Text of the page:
New data shows just how bad landlords are behaving in Toronto right now
An organization representing tenants across Toronto has just released the results of a survey it conducted earlier this month to see how landlords have been treating their renters amid the financial strains of the pandemic.
The Federation of Metro Tenants' Associations (FMTA)'s COVID Landord Survey asked hundreds of Toronto residents questions like whether they've faced threats of eviction or how their landlord has reacted to potential non-payment of rent.
And, some of the results don't paint the city's landlord's in the best light.
For one thing, a whole half of participants said their landlord has failed to implement any new sanitization procedures, such as offering hand sanitizer in public areas of their building.
And, 72 per cent said that those managing their rental property never shut down things like the fitness room over the course of the COVID-19 outbreak despite the risks to tenant safety.
Also, 40 per cent said that their landlord has still been entering the unit to conduct inspections, or even to show it to prospective renters, despite the fact that things like real estate open houses have largely been called off during COVID-19, with relevant associations asking realtors to cease all in-person business operations.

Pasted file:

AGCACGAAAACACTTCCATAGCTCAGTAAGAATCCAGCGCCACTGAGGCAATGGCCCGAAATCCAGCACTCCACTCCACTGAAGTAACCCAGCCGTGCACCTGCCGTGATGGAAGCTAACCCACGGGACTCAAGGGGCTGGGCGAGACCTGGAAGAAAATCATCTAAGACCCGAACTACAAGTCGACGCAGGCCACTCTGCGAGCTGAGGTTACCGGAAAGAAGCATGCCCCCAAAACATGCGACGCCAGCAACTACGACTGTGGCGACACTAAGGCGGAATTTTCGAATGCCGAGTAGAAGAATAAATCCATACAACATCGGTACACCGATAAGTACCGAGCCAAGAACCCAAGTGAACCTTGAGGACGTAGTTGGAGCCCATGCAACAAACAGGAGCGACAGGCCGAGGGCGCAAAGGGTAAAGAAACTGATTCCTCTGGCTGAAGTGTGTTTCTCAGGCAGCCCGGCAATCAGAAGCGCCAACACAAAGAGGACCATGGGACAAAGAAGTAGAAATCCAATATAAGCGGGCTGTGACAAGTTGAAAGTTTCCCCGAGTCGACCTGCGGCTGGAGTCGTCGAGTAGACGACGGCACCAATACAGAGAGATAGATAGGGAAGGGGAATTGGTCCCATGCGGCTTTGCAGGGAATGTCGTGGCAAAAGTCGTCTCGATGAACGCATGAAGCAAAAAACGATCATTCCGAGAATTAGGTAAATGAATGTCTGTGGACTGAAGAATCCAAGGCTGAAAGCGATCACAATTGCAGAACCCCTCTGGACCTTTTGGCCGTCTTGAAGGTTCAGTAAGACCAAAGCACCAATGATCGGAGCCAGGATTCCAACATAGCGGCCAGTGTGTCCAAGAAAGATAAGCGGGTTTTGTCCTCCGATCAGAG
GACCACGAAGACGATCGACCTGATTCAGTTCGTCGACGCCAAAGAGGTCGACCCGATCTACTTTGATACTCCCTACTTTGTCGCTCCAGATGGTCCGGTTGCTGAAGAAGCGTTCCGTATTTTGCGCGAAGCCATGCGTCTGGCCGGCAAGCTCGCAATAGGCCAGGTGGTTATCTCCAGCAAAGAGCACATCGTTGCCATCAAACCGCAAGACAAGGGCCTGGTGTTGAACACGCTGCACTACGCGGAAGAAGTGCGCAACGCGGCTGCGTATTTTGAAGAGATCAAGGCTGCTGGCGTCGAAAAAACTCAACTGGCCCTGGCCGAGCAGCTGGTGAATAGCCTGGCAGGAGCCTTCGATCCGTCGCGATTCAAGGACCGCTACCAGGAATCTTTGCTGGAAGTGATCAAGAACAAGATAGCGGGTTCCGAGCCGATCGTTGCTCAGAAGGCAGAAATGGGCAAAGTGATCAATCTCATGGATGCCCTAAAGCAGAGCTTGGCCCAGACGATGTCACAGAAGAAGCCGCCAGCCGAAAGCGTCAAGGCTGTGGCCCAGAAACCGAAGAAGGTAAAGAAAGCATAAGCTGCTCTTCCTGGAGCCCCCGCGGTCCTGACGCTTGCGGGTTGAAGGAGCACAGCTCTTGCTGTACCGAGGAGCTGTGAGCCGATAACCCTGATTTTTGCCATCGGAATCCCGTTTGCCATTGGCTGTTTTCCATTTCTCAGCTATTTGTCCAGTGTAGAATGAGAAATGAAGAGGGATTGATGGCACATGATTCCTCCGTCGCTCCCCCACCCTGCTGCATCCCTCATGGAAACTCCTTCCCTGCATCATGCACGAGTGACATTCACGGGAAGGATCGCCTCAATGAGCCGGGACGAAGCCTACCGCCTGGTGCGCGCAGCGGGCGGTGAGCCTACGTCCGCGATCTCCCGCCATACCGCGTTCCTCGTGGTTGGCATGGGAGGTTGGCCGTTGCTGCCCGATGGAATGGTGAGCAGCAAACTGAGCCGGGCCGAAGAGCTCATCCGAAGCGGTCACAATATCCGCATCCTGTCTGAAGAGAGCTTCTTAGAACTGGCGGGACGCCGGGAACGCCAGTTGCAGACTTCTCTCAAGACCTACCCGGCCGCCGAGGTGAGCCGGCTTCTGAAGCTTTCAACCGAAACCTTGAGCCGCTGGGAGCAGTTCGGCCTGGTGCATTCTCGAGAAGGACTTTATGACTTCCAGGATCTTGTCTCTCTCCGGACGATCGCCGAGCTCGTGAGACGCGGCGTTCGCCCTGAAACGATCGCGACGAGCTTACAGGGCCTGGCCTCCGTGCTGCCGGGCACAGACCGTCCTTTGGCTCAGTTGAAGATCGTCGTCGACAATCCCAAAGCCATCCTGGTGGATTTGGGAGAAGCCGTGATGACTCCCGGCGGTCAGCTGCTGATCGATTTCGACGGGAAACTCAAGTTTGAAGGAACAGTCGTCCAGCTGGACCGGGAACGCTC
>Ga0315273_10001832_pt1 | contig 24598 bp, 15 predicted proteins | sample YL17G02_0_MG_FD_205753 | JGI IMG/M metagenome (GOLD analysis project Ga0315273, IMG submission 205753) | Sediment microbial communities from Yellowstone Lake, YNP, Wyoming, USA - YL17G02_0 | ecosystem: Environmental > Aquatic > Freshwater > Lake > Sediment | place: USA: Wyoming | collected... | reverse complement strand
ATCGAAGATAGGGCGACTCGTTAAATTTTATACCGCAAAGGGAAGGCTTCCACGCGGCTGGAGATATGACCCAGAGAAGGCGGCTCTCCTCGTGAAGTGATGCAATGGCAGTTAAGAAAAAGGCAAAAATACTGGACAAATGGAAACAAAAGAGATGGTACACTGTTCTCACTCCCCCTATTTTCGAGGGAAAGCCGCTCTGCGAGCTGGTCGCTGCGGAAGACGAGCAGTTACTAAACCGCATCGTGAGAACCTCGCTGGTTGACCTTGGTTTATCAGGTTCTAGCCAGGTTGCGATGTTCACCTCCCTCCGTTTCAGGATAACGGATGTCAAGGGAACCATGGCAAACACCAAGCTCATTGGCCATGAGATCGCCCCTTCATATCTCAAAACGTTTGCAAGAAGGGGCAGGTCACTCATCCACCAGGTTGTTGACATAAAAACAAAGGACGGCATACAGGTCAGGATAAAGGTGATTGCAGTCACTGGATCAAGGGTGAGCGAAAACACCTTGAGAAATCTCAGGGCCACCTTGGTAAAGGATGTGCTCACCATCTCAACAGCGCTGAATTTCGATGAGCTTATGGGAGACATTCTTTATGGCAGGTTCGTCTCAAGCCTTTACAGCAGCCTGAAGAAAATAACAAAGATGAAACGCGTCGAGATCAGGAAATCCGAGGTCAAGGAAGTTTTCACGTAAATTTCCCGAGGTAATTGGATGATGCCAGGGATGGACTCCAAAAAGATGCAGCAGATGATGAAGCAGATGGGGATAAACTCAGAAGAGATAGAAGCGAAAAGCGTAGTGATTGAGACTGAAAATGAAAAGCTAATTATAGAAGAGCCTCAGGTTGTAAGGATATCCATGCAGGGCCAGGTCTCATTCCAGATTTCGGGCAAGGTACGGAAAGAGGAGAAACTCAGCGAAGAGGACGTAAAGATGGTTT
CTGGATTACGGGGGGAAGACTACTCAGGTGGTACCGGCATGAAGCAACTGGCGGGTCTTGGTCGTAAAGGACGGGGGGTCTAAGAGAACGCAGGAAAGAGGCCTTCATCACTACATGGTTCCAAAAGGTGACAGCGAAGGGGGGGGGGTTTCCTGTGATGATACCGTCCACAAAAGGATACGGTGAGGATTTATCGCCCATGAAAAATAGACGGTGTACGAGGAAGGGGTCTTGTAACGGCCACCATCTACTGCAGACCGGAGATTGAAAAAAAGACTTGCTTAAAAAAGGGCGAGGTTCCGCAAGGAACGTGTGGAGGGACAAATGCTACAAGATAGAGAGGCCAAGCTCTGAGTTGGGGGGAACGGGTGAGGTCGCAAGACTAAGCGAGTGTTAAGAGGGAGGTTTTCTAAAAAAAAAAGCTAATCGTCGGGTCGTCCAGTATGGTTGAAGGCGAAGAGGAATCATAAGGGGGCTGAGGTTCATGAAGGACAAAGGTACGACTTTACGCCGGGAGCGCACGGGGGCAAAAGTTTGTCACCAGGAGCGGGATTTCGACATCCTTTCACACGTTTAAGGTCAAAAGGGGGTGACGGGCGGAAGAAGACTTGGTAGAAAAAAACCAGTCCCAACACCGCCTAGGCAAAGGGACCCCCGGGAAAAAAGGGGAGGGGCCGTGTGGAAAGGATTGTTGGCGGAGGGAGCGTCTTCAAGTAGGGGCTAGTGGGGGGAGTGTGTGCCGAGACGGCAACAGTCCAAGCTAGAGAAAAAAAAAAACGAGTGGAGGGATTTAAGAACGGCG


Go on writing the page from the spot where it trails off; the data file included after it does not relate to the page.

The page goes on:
The FTMA also found that despite the fact that Doug Ford instated a province-wide moratorium on residential evictions back in March, more than one fifth of those surveyed said their landlord has threatened them or other tenants with eviction for not being able to pay their rent in recent months.
And, more than half of tenants — 54 per cent — said that their landlord has not been working with those residents who haven't been able to make rent because of job loss and other hardships that the coronavirus has presented.
Most landlords (65 per cent) are also still doling out rent increases despite the global economic recession.
Despite the mess that this year has been for renters, rent prices in Toronto are at least decreasing for many for the first time in what feels like forever.
Meanwhile Bill 184, which could be harmful for tenants for a number of reasons, is still on the table for the province, and the province's Landlord Tenant Board is struggling with its own issues during an influx of cases while severely understaffed.
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